Just when I thought I was going to get any real work done today. Thanks a lot. Ha!
"Love is not primarily a relationship to a specific person. Love is an attitude, an ordination of character which determines the relatedness of the person to the whole world as a whole, not toward one object of love.”
For any non-stat-nerds, the document basically uses the 'Pearson Correlation Coefficient' calculation, and compares the ratings of all players going into an event with the sum of their round ratings coming out of the event. i.e. Did the highest-rating player get the highest-rated rounds overall? How closely did the event results fall in line with the ratings of the players involved?
The correlation coefficient ranges from (theoretically) zero to one, with a value of 1.00 meaning that the results of an event were 100% predicted by the ratings of the players going into the event. While I imagine a value of 1.00 being neither possible (due to the inherent randomness of the sport) nor entirely desirable, as a goal getting close to that value does sound beneficial. The document calculated an estimated average correlation coefficient of ~0.62, but found that some of the courses used for majors and NT events had coefficients as high as 0.91 (Highbridge Gold), while a few others had *very* low coefficients.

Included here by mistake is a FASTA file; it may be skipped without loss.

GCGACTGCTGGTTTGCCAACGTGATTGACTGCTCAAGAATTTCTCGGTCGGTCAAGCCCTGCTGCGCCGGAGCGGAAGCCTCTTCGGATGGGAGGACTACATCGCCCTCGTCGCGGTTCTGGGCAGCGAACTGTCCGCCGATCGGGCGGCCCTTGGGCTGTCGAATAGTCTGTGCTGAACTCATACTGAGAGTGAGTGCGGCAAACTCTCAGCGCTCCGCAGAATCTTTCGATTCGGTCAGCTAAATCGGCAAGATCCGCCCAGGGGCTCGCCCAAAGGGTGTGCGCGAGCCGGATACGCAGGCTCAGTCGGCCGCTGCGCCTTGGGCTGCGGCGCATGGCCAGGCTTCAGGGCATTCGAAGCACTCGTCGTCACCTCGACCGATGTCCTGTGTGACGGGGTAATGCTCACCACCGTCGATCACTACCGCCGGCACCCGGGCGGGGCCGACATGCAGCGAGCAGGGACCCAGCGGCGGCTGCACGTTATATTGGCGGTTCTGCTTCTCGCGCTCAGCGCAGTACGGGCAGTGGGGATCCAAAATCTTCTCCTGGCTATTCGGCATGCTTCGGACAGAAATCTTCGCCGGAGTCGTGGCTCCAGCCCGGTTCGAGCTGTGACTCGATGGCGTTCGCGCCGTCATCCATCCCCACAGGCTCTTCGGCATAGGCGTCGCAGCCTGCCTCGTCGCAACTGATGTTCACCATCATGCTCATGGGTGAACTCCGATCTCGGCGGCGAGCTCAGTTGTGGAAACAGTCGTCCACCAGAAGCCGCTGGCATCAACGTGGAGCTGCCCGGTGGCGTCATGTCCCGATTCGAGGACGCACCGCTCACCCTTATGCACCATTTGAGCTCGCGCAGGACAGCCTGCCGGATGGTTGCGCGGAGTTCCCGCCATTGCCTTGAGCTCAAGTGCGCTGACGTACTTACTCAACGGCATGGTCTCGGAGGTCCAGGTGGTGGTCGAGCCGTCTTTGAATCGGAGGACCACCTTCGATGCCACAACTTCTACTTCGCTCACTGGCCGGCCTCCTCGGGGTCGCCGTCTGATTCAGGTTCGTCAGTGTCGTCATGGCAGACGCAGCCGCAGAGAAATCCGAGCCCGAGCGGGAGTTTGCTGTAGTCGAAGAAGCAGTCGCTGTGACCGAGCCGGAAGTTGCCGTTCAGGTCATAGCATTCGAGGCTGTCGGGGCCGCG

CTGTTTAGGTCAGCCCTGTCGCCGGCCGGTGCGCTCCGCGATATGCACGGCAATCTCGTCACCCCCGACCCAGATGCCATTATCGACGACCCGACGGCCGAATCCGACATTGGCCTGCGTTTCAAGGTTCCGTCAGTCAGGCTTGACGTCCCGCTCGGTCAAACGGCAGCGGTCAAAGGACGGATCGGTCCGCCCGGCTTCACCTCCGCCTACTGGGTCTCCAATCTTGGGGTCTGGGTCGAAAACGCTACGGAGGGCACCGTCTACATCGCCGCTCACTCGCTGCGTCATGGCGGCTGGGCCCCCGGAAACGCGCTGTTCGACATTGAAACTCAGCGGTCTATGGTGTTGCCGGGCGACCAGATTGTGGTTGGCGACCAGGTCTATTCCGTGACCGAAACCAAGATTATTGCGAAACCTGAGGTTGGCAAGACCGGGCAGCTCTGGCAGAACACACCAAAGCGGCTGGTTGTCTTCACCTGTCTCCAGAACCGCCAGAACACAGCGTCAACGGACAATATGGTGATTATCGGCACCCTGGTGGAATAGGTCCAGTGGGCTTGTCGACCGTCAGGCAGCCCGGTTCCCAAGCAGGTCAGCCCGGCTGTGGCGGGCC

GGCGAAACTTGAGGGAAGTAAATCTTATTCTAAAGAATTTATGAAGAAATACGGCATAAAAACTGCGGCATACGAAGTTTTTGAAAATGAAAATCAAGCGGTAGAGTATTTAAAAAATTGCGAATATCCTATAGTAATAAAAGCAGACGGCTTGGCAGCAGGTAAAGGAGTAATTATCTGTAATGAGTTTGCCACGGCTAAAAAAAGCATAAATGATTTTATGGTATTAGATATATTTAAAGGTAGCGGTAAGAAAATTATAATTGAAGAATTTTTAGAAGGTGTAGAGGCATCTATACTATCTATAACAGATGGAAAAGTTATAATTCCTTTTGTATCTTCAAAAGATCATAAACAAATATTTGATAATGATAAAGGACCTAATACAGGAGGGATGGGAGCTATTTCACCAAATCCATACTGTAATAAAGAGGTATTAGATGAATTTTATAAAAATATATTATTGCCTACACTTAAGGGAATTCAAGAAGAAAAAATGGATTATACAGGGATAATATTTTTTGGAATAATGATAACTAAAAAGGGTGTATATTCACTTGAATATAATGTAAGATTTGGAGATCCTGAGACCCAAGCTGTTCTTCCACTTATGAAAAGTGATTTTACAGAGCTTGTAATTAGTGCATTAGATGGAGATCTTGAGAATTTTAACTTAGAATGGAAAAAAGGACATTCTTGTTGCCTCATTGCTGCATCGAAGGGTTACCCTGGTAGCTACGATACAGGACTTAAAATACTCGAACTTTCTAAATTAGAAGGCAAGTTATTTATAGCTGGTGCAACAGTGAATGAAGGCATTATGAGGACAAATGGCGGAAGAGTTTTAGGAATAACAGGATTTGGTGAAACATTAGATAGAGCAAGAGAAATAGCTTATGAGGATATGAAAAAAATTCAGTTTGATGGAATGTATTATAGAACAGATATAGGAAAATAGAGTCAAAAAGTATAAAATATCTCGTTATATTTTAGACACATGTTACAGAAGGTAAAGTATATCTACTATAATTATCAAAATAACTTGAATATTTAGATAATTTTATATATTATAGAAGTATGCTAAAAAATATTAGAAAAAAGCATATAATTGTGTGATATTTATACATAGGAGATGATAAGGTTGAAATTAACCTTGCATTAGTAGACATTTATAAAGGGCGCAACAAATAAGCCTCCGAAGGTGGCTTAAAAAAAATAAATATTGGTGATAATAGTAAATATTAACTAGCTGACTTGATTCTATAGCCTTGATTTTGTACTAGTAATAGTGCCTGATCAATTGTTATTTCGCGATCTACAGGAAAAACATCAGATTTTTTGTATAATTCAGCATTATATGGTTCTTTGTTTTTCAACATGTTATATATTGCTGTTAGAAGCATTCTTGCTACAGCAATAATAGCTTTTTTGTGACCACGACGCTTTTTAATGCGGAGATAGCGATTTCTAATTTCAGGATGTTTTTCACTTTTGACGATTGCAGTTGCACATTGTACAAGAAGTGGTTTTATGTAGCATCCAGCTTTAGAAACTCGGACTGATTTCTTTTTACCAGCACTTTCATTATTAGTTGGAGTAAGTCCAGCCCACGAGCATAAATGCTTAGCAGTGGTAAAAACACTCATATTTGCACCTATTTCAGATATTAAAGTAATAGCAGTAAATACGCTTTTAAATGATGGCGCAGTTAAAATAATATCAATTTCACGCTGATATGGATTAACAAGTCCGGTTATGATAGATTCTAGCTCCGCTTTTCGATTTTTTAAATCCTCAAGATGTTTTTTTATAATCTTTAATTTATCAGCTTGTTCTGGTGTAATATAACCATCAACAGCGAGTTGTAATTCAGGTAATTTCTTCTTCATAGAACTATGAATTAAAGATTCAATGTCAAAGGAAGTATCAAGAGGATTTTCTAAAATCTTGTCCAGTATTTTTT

tl:dr - reducing randomness via course design increases the effect of player skill/rating on the observed distribution of ratings for an event vs. the initial rating of all players involved in the event.